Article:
Maria Inés Torres received her PhD in Physics from the University of the Basque Country in 1990, including an internship at the Centre National d’Études des Télécommunications in Lanion (France) in 1988. She was also a visiting researcher at the Polytechnic University of Valencia (Spain) during the years 1991 and 1992. She has been a member of the board of the Spanish Association of Pattern Recognition and Image, which is a member of the International Association of Pattern Recognition (IAPR), from 1995 to 2008. She is currently a Full Professor of Computer Science at the University of the Basque Country where and held several academic management positions. She founded the Pattern Recognition and Speech Technology research group in 1990, which she has been leading since then. She was a visiting Faculty at the Language Technologies Institute in Carnegie Mellon University in 2012, then a visitor in 2013. She was also a visiting Professor at the University of California granted by the Fulbright program. She has published numerous papers in journals and international conferences and edited three books. She has lead many research projects most of them funded by the National Science Agency in Spain. Also led research under contract with technical centers and companies. Additionally, she has got a large experience in evaluating research and academic at local, national and international level. She has conducted research related to speech technologies: automatic speech recognition and understanding, language identification, machine translation, specific processing of Basque language as well as to acquisition and generation of language resources. Currently her research interests focus on statistical approaches to deal with spoken dialog systems, being also interested in learning from human interaction to generate artificial interaction. She is also aimed at identifying emotions in speech and at detecting emotional language in social networks. She is now the coordinator of the H2020 EMPATHIC project (http://www.empathic-project.eu) and participates in the H2020-MSCA- RISE MENHIR action.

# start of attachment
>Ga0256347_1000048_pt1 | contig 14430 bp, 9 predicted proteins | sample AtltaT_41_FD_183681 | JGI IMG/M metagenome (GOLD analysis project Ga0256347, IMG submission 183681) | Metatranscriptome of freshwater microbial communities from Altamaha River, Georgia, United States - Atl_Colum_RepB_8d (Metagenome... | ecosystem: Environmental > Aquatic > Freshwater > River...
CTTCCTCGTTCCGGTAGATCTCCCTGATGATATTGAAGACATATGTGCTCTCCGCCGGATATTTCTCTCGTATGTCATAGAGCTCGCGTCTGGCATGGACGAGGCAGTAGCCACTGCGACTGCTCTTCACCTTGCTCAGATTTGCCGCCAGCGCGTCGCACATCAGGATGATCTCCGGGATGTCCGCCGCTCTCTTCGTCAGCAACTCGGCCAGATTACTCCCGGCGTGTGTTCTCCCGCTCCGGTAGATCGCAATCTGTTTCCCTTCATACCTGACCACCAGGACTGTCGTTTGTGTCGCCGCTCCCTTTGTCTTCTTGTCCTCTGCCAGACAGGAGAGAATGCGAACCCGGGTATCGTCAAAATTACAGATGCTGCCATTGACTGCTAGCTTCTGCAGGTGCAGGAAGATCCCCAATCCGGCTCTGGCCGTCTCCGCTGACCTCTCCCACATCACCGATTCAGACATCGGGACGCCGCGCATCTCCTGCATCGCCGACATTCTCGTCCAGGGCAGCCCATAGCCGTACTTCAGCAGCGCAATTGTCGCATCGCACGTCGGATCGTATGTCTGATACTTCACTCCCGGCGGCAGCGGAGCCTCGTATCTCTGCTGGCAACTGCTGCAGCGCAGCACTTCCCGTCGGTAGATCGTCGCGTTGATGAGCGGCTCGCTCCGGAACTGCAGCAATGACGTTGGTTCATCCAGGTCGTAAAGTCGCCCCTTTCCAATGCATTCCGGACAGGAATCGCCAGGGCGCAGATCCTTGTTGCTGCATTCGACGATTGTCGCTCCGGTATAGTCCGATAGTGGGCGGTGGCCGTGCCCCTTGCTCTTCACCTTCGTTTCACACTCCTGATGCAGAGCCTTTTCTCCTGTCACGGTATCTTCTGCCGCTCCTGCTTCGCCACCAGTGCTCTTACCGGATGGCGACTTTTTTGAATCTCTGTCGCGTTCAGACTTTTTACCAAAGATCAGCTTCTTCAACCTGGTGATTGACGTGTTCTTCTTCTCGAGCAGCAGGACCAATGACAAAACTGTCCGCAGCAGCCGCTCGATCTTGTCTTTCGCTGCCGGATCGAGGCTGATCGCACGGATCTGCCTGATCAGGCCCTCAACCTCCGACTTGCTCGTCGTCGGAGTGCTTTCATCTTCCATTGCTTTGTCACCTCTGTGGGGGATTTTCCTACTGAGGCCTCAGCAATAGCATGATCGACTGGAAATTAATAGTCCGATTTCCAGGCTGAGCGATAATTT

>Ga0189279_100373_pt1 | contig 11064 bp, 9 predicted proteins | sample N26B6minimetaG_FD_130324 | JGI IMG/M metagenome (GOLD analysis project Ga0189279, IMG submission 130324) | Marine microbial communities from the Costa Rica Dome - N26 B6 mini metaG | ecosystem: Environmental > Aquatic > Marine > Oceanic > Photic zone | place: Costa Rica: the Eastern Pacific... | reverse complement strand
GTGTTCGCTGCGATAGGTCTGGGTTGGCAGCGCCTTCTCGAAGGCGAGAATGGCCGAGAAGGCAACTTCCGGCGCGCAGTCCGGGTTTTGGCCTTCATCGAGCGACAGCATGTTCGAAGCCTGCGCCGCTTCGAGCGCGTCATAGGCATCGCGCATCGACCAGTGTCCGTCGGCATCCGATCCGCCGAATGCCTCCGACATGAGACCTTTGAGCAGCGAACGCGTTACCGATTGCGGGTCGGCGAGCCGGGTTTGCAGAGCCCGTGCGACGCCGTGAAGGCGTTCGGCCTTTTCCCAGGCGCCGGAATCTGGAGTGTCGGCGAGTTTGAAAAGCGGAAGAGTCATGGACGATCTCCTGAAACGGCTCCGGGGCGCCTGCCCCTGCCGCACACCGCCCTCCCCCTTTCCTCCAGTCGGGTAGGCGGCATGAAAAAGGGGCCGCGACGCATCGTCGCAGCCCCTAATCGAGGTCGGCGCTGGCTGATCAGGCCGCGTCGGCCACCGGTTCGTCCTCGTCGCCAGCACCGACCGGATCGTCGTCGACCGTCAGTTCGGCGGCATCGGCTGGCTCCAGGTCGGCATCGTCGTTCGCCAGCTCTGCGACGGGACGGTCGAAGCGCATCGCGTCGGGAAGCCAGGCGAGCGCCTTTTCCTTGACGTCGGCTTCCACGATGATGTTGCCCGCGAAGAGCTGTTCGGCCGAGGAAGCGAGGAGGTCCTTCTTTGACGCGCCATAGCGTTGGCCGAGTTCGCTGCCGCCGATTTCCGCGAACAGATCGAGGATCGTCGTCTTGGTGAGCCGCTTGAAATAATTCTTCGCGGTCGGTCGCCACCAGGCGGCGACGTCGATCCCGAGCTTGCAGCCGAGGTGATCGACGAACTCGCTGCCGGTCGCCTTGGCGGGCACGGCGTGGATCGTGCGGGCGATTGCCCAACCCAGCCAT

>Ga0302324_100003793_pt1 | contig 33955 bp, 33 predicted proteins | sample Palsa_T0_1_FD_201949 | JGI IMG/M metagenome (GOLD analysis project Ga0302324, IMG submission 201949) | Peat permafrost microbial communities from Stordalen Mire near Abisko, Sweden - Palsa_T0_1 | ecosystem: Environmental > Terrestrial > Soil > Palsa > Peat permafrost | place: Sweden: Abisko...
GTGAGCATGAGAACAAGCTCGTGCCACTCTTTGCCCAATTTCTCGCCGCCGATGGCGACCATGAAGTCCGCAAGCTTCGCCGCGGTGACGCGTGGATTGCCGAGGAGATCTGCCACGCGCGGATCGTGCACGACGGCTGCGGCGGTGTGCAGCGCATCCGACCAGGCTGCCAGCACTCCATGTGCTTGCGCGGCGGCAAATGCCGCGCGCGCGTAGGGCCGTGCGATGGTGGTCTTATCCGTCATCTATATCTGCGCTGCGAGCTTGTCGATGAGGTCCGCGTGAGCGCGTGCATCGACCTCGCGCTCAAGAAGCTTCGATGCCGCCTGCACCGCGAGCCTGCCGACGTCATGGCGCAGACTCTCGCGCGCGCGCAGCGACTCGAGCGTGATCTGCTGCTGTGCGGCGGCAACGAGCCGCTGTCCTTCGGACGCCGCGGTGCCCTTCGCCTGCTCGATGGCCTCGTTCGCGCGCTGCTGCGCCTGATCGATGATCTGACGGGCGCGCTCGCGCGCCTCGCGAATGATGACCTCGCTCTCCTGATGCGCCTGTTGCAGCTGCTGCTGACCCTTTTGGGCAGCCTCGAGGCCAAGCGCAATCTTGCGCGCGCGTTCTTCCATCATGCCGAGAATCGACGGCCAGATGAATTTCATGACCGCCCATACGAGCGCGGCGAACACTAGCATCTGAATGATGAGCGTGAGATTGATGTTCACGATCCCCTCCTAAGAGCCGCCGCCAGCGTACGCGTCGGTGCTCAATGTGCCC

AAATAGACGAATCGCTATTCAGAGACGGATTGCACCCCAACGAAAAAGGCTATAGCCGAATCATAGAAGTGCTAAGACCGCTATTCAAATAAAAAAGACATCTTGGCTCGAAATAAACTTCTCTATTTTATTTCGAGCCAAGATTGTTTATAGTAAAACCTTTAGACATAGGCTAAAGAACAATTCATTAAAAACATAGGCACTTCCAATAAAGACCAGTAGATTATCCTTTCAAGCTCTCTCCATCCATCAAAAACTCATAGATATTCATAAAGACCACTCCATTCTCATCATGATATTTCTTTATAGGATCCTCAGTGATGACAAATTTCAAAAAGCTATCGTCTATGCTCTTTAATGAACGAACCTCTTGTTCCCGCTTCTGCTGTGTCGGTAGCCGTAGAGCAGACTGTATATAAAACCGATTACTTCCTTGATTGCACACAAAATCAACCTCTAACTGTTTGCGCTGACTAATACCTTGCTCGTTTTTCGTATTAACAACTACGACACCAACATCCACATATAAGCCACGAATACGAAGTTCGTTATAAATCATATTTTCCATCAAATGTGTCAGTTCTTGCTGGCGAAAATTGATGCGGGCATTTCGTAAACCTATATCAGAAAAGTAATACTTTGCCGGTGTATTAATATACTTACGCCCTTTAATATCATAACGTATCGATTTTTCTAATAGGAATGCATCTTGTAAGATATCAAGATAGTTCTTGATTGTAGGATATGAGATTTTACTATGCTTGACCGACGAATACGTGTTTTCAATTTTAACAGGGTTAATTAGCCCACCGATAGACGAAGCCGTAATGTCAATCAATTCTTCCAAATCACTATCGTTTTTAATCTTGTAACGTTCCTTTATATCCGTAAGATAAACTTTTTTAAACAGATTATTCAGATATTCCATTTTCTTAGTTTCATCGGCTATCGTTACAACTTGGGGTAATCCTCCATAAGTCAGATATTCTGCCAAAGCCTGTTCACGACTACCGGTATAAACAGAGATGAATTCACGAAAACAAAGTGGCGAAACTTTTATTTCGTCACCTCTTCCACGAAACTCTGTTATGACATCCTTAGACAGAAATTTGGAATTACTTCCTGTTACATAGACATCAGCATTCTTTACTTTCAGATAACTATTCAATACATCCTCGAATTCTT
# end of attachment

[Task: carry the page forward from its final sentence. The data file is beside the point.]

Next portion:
Anna Esposito received her “Laurea Degree” summa cum laude in Information Technology and Computer Science from the Università di Salerno in 1989 with a thesis on: The Behavior and Learning of a Deterministic Neural Net (Complex System, 6(6), 507-517, 1992) and a PhD Degree in Applied Mathematics and Computer Science from the Università di Napoli “Federico II” in 1995. Her PhD thesis on: Vowel Height and Consonantal Voicing Effects: Data from Italian (Phonetica, 59(4), 197-231, 2002) was developed at Massachusett Institute of Technology (MIT), Research Laboratory of Electronics, under the supervision of professor Kenneth N Stevens. Anna is currently Associate Professor at the Department of Psychology, UVA. Her teaching/research interests include Cognitive and Algorithmic Issues of Multimodal Communication, Human Machine Emotional Interaction, Emotions, Cognitive Economy, and Decision Making. She authored 190+ peer reviewed publications in international journals, books, and conference proceedings. She edited/co-edited 28+ books/conference proceedings in collaboration with Italian, EU and overseas colleagues. She guest edited several journal special issues, among those the International Journal on Artificial Intelligence Tools (IJAIT, 2017), Journal on Multimodal User Interfaces (2015), The Information Society Journal (2015), Intelligent Decision Technologies (2014), Cognitive Computation (2014, 2012). Anna has been general chair and/or co-chair of 50+ international events organized as conferences and conference special sessions, among those IEEE-ICTAI 2015. She has been recently doctoral chair for FG2017 and FG2019, co-chair of an Interspeech 2019 Special Session and challenge chair for ICMI 2019.